During consults with clients who are embarking on a new design project, we often talk about their number one must, that one thing they dream of, and sometimes we will hear free-standing tub. We’ve even had a client with a small master bath who sacrificed a double sink and almost considered nixing the frameless shower too if it could not fit. I’m not sure exactly what the allure of the free-standing tub is but it is certain that they are beautiful. I guess its possible to think of it as the apron sink of your bathroom. That one element that just keeps intriguing you and making you want to come back for more.
There are 2 main free-standing tubs designs, clawfoot and pedestal. The clawfoot made its iconic debut into the world when bathing started becoming fashionable in Europe in the 18th century. Taking a bath is so much fun it is hard to imagine it was ever not fashionable but I digress. The size options and clear space around the clawfoot make them a good choice for smaller bathrooms, but they pack a punch, and can also be used to make a statement in a large space. The clawfoot is most notably made out of cast-iron with porcelain enamel.
In general cast-iron tubs with porcelain enamel provide more opportunities to integrate different colors and textures into your design. You can go with shades like white or black, use raw metal, or do something a little brighter like a mint green water-color which we feature in one of our inspiration photos for this post. They also are known for being high quality, everlasting, and classic.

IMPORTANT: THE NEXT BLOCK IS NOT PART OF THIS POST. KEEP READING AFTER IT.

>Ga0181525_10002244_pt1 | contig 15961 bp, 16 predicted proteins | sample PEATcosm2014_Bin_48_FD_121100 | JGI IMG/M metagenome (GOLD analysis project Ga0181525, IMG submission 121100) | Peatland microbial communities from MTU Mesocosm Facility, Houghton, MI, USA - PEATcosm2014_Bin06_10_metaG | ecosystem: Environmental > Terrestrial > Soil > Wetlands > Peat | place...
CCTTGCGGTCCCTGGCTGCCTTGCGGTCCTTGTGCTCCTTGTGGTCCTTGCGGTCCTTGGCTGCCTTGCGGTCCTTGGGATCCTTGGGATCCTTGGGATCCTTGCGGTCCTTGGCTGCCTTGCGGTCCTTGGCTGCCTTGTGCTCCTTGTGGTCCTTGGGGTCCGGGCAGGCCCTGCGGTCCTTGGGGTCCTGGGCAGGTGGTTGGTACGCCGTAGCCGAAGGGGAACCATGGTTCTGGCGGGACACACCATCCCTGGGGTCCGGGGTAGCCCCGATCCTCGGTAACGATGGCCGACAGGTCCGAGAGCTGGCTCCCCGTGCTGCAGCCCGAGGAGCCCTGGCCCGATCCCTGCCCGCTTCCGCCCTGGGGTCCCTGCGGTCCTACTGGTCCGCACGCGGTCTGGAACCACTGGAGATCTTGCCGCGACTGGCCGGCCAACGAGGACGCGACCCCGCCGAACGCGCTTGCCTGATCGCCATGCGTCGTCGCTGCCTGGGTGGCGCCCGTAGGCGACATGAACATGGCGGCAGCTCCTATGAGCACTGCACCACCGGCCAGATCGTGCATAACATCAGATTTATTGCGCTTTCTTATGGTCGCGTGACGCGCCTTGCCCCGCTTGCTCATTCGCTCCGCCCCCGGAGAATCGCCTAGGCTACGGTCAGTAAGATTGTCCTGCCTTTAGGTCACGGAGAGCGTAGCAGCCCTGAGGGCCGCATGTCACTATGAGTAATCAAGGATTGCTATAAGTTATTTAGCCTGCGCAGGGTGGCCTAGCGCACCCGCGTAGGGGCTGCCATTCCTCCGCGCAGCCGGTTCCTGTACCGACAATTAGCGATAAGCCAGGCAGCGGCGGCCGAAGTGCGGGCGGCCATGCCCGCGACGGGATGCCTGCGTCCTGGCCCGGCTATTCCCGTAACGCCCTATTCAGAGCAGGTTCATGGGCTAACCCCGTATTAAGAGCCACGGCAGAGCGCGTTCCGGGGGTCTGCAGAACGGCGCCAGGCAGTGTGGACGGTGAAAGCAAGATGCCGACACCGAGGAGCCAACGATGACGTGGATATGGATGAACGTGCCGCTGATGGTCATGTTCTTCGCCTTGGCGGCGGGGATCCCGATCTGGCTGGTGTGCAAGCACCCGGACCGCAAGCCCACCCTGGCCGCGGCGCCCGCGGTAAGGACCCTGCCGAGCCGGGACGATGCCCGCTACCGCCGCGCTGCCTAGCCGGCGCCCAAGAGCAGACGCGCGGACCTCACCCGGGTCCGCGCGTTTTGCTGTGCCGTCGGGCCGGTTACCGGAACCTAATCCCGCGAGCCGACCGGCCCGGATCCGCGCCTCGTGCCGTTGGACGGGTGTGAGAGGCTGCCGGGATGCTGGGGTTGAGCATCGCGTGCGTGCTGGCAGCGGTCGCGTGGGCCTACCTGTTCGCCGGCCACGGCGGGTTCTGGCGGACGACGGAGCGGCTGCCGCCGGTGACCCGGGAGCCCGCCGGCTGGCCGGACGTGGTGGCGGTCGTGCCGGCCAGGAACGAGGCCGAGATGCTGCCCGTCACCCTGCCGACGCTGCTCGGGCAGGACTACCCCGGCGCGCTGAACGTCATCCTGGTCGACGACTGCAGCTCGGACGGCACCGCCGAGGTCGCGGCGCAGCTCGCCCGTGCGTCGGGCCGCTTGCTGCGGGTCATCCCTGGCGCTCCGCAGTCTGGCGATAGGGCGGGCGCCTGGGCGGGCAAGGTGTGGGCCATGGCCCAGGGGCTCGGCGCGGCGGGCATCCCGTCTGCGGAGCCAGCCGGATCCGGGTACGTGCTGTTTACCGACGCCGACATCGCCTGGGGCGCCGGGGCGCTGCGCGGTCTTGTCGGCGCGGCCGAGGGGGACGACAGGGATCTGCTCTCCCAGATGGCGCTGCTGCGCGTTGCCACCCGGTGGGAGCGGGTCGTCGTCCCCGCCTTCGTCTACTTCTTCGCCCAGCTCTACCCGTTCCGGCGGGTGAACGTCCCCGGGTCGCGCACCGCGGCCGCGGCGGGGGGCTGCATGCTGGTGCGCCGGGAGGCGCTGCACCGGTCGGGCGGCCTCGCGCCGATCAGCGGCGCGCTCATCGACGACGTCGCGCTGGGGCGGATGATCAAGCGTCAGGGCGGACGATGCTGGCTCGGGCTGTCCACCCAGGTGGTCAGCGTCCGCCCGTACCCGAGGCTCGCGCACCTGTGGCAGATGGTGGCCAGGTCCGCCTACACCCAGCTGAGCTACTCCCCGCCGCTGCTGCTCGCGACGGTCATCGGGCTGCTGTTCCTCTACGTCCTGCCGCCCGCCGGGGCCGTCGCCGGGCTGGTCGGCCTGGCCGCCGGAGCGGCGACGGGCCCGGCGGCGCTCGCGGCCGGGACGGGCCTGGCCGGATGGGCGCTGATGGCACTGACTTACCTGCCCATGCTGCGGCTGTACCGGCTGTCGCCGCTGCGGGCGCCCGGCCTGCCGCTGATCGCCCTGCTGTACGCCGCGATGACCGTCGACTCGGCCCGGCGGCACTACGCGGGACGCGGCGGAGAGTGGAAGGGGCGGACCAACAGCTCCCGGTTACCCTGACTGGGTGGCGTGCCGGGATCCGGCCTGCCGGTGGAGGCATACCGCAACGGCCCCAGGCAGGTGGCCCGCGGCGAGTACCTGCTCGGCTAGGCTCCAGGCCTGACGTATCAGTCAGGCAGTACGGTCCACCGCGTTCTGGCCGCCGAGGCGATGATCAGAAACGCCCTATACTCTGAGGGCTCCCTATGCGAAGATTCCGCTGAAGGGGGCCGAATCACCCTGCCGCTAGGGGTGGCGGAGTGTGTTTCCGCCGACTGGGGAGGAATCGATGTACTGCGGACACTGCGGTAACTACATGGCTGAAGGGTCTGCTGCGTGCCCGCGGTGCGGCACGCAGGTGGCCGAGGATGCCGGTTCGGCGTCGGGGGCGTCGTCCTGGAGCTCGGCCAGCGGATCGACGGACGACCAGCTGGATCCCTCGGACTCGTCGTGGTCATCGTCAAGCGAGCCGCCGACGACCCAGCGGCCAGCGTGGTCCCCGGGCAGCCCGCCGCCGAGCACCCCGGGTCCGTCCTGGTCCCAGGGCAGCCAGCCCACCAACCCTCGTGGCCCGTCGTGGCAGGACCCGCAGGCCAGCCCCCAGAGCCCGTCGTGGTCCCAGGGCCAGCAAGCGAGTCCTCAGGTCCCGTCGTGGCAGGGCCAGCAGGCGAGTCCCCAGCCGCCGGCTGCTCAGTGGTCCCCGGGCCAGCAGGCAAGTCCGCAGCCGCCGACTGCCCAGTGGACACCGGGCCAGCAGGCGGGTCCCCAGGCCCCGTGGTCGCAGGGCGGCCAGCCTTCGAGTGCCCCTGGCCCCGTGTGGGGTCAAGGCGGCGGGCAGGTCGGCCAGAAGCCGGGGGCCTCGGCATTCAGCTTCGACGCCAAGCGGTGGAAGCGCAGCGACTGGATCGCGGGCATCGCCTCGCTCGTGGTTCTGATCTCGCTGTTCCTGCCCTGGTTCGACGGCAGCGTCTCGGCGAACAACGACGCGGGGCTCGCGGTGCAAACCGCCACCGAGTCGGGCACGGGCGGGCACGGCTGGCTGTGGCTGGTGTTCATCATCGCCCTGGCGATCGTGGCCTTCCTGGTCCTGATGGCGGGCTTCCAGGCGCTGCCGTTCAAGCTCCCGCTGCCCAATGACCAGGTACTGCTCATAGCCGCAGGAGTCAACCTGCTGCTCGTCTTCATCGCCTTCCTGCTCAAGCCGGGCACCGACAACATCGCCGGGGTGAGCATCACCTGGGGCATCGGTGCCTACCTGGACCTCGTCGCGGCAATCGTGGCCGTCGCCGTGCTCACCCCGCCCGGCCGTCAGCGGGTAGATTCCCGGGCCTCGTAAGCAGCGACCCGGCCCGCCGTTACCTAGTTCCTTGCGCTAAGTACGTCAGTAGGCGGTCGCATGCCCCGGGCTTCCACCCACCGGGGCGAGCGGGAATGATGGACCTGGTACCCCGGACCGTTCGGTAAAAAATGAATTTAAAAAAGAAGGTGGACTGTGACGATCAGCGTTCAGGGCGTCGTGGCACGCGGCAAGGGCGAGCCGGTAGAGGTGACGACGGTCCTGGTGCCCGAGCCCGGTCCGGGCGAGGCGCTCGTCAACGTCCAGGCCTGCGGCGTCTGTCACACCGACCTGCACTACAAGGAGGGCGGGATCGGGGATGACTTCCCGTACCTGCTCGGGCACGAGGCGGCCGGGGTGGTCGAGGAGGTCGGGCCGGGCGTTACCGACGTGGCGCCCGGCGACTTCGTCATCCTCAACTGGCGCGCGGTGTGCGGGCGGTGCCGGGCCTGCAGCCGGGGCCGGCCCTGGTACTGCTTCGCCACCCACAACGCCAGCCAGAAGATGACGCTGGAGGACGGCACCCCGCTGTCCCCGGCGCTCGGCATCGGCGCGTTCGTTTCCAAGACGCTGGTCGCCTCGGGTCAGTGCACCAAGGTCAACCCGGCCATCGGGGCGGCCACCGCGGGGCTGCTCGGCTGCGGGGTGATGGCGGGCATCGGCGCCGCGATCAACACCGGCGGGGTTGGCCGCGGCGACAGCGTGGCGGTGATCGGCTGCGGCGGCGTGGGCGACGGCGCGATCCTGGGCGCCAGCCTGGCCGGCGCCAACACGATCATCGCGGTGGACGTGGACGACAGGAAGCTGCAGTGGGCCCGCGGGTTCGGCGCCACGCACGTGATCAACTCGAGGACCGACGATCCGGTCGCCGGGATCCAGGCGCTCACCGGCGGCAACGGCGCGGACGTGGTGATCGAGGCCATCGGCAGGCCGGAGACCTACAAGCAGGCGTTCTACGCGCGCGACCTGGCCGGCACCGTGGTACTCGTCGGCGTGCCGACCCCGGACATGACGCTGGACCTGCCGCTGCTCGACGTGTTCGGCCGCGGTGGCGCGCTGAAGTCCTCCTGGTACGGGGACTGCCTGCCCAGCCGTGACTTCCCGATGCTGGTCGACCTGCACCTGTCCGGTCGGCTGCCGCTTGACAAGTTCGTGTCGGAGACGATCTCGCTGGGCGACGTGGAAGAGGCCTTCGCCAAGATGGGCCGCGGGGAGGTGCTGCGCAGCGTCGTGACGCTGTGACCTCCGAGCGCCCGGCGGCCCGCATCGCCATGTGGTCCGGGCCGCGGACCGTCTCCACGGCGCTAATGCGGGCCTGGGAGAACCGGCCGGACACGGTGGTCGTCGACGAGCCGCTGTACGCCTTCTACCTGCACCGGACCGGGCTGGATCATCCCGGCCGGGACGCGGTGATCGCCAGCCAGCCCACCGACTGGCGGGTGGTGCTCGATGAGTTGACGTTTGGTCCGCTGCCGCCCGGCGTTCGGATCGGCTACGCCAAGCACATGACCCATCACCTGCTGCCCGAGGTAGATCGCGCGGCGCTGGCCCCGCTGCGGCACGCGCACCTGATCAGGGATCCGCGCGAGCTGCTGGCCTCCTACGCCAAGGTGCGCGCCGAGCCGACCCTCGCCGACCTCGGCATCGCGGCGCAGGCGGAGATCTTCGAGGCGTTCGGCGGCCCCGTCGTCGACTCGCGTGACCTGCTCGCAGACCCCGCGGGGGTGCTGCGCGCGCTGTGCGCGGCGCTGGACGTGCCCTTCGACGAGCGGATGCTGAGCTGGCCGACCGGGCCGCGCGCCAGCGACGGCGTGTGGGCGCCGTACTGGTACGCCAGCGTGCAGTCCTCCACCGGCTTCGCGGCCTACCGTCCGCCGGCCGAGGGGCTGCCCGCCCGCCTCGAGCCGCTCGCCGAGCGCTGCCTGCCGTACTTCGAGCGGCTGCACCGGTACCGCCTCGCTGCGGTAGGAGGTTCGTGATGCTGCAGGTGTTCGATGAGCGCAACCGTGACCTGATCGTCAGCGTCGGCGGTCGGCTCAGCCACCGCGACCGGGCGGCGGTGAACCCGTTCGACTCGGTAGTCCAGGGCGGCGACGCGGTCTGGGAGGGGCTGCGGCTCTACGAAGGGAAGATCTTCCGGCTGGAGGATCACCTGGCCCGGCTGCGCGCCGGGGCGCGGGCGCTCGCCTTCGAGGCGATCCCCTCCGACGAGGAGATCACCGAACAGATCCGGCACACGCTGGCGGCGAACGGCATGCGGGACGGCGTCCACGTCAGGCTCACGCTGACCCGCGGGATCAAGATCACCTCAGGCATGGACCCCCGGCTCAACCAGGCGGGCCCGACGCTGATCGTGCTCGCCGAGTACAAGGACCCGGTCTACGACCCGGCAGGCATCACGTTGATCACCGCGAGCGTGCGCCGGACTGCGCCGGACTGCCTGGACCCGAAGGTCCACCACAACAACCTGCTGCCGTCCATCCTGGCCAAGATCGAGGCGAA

Pedestal tubs are overall a bit larger than their friend the clawfoot, grander and heavier, with clean lines. However, despite their look, they also come in acrylic. Acrylic doesn’t have the best reputation out there, and only comes in white, but there are some nice aspects of it. It’s low maintenance and lightweight, modern qualities. You may not need to worry as much about reinforcing the floors, especially in an older home, to accommodate the same size cast-iron pedestal tub.
Depending on how you look at it, and your personal preference, an acrylic tub may feel warmer when you get in, unlike metal which may feel cooler to the touch. On the other hand, some may say that the acrylic doesn’t keep the water warm for long periods of time, also a good point. Lucky for us, the best of both worlds are available in pedestal. Some are even made from a one-piece casting of volcanic limestone and resin which is absolutely amazing when you think about that type of construction. If you are more of purist, this would definitely be the way to go. Or if you believe in heritage and artisanal manufacturing as being the hallmark of quality, then you may be interested in a Waterworks construction, where material specification is non disclosed trade secret.
One thing we haven’t talked about much is the tub filler. You’ll want to consider the type of tub filler you need when selecting a free-standing tub (wall mount, deck mount, or free-standing), from what side the tub will fill, and the length the spout. If you have a wide rimmed tub, you’ll want to select an extra long spout. Narrow tub ledges may be compatible with more tub fillers. I think we will need to do a separate post on favorite tub filler hardware one day.
Whether you’re renovating or doing a new construction, there are a variety of options to suit your free-standing tub dreams. Free standing tubs are not really design style specific. You can mix and match vintage with modern and vice a versa. They will always look tranquil and attractive. It is part of their mysterious charm.
Wishing everyone a treat-yourself-blissful-bath (hopefully with a glass of wine) and this free-standing tub round-up.
Some of our inspiration over on Pinterest: